4

I have a flask app, which looks like:

@app.route("/predict", methods=["GET","POST"])
def predict():    
    if request.method == "POST":        
        if request.files:
            raw_data = request.files['image'].read()         
            finalNumpyArray=np.array(json.loads(raw_data), dtype = 'uint8')
            processed_image = preprocess_image(finalNumpyArray)
            processed_image1 = preprocess_image1(finalNumpyArray)    
            prediction = model.predict(processed_image).tolist()
            f1 = plt.imshow(processed_image1, interpolation='none')
            f1.show()

            response = {
                'prediction': {
                    'Center': prediction[0][0],
                    'Donut': prediction[0][1],
                    'Edge-Loc': prediction[0][2],
                    'Edge-Ring': prediction[0][3],
                    'Loc': prediction[0][4],
                    'Random': prediction[0][5],
                    'Scratch': prediction[0][6],
                    'None': prediction[0][7],
                }
            }


            return jsonify(response)
    return render_template("predict.html")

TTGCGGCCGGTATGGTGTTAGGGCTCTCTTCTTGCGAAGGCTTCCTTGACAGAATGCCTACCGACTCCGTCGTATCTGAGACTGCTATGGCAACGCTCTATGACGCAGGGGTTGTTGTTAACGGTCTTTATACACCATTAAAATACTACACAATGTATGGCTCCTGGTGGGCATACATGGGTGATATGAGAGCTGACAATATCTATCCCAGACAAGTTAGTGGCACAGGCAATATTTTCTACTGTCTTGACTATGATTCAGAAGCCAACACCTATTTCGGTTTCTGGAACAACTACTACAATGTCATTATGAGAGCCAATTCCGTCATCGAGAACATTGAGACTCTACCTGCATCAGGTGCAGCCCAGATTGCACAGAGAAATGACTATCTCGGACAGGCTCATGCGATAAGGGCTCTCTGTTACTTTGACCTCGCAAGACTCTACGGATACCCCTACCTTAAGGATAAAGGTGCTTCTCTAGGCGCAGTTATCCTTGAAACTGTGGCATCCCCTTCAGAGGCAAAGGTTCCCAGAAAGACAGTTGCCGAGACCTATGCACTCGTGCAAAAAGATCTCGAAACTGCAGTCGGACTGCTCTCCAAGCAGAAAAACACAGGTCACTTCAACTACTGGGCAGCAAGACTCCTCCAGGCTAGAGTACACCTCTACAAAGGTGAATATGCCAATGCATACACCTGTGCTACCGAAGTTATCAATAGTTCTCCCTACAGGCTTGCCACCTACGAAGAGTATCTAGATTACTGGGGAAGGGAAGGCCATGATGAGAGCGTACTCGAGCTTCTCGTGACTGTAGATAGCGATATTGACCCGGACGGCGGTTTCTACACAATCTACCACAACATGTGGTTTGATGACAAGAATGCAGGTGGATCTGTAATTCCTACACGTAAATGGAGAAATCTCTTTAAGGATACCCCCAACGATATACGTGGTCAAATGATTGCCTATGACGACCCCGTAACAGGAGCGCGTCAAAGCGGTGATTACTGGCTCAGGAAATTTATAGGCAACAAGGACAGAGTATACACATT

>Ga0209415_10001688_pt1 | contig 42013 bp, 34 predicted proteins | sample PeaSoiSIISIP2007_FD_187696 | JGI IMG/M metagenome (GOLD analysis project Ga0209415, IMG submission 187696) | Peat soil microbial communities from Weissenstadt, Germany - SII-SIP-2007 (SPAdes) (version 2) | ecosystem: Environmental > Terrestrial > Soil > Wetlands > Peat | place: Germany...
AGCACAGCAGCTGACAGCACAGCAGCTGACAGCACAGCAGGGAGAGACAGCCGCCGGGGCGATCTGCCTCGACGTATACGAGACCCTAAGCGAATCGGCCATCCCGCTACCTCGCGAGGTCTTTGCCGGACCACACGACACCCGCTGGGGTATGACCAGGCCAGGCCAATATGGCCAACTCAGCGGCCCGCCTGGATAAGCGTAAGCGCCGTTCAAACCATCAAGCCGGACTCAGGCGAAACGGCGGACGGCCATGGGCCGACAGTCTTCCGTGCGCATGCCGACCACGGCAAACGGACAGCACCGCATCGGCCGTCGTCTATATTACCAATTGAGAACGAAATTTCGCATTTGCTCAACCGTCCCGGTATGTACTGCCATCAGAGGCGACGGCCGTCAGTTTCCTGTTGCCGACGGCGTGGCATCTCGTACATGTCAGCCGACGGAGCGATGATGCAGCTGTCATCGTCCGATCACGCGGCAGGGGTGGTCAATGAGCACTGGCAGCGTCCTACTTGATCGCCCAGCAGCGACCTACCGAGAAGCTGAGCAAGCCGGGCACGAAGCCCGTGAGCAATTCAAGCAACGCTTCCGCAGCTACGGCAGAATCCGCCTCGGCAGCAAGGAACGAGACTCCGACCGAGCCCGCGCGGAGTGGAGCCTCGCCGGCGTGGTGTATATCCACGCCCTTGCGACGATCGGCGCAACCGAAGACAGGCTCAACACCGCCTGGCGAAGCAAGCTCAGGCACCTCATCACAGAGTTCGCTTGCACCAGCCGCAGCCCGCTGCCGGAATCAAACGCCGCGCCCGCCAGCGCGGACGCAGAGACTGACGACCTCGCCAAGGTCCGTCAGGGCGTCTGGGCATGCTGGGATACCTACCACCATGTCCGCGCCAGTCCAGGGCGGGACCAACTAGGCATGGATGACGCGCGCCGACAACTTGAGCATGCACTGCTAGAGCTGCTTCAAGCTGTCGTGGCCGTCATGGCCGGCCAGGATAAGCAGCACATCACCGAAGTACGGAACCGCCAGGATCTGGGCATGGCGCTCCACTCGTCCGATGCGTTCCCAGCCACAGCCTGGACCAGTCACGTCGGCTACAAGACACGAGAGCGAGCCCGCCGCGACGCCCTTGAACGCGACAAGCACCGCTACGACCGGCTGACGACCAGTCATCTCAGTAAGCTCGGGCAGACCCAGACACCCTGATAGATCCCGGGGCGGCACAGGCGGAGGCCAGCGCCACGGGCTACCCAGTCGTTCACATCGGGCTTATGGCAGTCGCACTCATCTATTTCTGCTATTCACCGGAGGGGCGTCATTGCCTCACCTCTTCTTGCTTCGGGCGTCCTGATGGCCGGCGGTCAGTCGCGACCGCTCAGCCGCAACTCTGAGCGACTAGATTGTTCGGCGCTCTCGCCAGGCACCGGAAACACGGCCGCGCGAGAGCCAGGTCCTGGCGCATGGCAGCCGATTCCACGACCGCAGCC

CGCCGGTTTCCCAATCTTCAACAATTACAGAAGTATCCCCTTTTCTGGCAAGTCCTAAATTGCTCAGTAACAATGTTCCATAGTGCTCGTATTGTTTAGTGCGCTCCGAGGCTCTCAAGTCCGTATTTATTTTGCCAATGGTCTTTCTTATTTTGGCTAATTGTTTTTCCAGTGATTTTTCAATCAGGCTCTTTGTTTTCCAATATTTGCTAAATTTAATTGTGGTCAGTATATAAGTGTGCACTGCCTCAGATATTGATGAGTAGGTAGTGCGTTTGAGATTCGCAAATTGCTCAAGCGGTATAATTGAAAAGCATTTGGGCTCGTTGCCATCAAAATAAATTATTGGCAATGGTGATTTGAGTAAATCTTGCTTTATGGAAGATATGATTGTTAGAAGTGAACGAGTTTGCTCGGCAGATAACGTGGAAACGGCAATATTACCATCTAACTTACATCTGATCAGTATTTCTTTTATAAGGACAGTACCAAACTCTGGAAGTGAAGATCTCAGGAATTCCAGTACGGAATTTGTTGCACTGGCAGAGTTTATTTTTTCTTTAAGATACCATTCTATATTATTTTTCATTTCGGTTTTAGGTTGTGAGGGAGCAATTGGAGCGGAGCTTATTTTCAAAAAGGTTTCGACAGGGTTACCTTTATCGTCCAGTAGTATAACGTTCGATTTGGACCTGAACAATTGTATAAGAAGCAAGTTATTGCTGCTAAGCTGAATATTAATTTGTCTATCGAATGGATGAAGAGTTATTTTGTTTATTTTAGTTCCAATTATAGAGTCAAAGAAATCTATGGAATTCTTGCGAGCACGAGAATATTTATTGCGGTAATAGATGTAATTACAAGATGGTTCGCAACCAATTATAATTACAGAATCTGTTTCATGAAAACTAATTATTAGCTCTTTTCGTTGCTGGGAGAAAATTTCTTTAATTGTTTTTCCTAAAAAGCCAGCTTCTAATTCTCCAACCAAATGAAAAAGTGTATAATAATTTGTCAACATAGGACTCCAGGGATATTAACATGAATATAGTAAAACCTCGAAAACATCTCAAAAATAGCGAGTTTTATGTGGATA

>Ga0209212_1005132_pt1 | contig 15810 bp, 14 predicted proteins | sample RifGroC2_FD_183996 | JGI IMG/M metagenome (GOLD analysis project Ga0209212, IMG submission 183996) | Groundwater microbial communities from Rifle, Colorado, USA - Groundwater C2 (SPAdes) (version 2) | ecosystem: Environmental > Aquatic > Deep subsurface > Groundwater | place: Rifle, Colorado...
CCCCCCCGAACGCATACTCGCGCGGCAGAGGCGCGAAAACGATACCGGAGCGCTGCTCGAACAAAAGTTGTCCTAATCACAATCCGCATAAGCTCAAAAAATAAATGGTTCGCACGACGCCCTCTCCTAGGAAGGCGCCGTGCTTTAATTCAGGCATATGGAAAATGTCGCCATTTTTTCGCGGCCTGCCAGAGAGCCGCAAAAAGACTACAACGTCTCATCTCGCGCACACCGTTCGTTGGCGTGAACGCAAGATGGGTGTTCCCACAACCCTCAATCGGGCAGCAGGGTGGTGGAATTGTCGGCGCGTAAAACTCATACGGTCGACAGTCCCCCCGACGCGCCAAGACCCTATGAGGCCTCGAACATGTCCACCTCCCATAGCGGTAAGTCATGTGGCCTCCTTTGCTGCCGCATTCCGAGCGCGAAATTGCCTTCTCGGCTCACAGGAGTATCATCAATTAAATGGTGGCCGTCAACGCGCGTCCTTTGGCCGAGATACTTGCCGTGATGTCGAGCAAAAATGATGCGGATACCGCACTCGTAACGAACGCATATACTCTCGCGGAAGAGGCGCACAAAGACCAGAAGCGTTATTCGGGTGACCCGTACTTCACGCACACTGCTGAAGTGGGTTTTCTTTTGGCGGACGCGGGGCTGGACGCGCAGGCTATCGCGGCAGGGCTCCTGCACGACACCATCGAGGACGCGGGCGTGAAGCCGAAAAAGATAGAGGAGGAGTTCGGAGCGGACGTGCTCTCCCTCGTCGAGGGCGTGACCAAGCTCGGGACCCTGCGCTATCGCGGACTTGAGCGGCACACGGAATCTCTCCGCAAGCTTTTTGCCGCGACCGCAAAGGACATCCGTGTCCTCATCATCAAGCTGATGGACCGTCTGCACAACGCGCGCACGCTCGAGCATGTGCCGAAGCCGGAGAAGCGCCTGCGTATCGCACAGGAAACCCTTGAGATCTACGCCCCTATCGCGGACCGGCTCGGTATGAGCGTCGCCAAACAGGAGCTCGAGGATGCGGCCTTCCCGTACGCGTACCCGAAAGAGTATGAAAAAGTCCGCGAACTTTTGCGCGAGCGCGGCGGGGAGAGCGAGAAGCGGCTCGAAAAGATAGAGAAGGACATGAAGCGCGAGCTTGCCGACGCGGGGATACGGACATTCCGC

The first predict page shows the "predict.html" page, where you can upload an image to get it predicted by the model I have loaded in the app. Once uploaded, the second page comes up, with the jsonify(response).

I'd like to change the jsonify(response) to an html that has a nice readout for the "response" variable, and that also shows the f1 figure, plt.imshow(...). The figure looks like this.

plt.imshow(...)

1 Answer 1

1

You can use render_template to render a Jinja2 template.

Have a look at the Flask documentation here.

In essence you would replace your return jsonify(response) with something like this:

return render_template('your_template.html', prediction=response['prediction'])

Now your Jinja2 template would have the prediction dictionary available in the prediction template variable.

For the f1 image you would need to save this first to disk somehow (e.g. using plt.imsave(), see here) and then pass the path to the file also to the render_template call so that you can use it in an <img /> tag in your template.

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